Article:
Of course, Suzuki cannot pursue a legal case against Nixon for the falsehood he uttered in the Chamber, where absolute privilege reigns. The minister went on to accuse the NDP of “collaborating” with Suzuki, although this seems like a more pardonable lie, all part of the game played in the Legislature. But if Nixon were an honourable man, he would withdraw his calumny against Suzuki and apologize. 

Not so long ago, when W. Brett Wilson, the well-known oil billionaire and social media nuisance, called for environmentalists to be hanged for “treason” – that is, for advocating against further expansion of the fossil fuel industry — Kenney had nary a word to say in condemnation. 

It is fair to say that calling environmentalists, as Wilson tweeted, “Bastards. Slimy bastards. Hang them for treason….” is an actual incitement to violence that should be condemned universally. 

Condemnation from the Kenney government was swift, however, when an anti-vaxx protester left a noose outside a United Conservative Party minister’s home. “Intimidation and threats of violence are never acceptable,” tweeted Justice Minister Kaycee Madu at the time, as self-righteously as the premier. 

Nor was there such a hysterical reaction back in the 1990s when someone was actually bombing natural gas pumping sites in northern Alberta. Politicians here remained calm even when Wiebo Ludwig was identified as a suspect, arrested, tried and sent to jail. 

Well, times were different then. The Conservatives of the day styled themselves progressive, and were unchallenged by a large and effective Opposition in the House. They were, in fact, for the most part reasonable people. 

That too was before North American conservatives routinely winked at calls for violence against their political enemies.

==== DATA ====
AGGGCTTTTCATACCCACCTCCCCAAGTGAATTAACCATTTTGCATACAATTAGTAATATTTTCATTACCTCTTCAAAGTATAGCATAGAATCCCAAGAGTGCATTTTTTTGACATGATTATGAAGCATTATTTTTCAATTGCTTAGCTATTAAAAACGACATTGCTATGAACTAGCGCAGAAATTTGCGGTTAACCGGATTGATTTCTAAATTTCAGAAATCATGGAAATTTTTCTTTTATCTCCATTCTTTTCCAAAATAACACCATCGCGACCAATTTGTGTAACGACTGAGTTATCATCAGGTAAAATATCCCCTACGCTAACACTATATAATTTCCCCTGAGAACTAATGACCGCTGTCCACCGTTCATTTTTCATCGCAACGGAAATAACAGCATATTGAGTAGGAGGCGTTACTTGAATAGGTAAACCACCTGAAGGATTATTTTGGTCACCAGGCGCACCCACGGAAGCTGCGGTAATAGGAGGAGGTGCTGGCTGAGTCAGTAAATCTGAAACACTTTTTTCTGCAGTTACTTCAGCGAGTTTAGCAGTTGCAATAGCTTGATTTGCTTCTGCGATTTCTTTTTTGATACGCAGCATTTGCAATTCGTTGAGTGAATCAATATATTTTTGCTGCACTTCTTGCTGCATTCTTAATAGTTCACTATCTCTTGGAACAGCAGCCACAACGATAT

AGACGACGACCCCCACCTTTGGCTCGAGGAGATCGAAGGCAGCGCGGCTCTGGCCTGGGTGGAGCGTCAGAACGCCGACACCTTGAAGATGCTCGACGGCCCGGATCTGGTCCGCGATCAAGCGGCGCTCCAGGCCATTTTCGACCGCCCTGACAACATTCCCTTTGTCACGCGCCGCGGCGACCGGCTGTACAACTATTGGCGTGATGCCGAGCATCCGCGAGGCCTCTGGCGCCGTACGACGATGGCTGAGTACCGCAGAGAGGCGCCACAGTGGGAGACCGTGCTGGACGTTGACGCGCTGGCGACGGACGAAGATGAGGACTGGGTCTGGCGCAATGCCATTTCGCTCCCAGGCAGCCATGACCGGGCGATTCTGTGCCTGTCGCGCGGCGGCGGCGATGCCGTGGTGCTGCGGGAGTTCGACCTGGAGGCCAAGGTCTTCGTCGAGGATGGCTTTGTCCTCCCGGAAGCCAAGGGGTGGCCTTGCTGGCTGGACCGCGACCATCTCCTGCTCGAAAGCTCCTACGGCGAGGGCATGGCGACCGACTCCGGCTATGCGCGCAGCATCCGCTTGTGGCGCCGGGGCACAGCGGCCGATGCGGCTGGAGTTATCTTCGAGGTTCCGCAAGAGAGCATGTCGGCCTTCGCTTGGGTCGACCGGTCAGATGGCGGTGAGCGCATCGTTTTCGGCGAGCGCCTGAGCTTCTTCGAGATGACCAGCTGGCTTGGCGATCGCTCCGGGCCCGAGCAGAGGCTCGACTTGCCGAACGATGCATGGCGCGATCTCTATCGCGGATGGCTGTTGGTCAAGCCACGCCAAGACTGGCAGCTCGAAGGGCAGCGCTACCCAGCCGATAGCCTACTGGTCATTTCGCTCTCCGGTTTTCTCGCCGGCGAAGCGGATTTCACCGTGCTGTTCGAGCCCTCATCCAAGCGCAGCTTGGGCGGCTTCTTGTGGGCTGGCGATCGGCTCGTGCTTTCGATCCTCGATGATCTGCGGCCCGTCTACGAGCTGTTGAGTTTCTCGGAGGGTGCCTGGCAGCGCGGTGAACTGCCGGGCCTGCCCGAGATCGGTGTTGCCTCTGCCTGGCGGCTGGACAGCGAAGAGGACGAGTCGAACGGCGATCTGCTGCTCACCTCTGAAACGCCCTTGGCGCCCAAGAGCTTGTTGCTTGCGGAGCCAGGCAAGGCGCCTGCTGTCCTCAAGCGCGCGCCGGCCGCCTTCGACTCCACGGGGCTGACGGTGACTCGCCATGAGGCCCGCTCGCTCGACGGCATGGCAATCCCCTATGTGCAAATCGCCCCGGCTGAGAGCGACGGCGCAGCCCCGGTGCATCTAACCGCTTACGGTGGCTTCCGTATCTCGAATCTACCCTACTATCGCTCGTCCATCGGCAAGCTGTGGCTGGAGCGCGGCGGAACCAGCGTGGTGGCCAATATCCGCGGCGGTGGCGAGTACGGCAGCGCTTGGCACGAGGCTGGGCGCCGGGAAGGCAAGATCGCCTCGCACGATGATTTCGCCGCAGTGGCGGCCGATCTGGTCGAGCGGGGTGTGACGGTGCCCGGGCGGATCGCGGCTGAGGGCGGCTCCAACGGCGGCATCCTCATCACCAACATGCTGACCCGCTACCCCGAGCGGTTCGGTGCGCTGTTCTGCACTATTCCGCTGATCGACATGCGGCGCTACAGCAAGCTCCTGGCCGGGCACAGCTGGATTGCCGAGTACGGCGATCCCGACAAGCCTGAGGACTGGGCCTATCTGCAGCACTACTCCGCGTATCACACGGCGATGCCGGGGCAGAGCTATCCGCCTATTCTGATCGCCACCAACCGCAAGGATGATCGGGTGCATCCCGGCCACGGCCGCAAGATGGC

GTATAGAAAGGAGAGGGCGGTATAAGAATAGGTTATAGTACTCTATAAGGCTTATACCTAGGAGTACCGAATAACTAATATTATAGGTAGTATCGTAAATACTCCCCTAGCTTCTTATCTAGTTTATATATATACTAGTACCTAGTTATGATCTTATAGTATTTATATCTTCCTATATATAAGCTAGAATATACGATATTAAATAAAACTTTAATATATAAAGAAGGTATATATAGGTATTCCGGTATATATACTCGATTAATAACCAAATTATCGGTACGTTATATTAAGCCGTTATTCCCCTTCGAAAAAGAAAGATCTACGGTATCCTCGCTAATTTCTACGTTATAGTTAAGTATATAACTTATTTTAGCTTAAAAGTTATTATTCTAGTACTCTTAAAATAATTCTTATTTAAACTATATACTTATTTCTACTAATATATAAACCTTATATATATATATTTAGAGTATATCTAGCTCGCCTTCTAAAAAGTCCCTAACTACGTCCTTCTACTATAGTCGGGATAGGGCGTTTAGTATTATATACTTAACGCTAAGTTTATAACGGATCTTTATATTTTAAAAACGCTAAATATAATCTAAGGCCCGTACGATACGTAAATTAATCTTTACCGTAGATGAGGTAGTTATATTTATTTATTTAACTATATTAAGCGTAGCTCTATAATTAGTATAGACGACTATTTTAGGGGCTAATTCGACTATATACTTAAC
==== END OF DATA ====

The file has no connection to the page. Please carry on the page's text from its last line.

Moreover, despite Ludwig’s opposition to the impact of the fossil fuel industry on the Christian community he led near Hythe, he was not so different in ways such as his religious convictions and complexion from the Conservative base. 

Ludwig died of cancer a decade ago, and his transgressions are all but forgotten in Alberta politics today. 

But as for Suzuki, he lives in the heads of the oil evangelists of the UCP.

Who can forget the screeching hysteria in 2018 when the University of Alberta dared to grant him an honorary degree celebrating his distinguished academic career. Kenney put out a social media video calling him “a multi-millionaire who regurgitates the same message of defamation against what is the most ethical oil industry on earth.”

Despite the abuse the university suffered, it bravely granted the degree — no doubt prompting the Kenney government’s ongoing vendetta that continues to kill jobs and programs at the respected institution today. 

But Suzuki — like the Energizer Bunny — is unstoppable. He still generates headlines and lends credibility to his cause, driving Alberta Conservatives around the bend. 

David J. Climenhaga

David J. Climenhaga

David Climenhaga is a journalist and trade union communicator who has worked in senior writing and editing positions with the Globe and Mail and the Calgary Herald. He left journalism after the strike...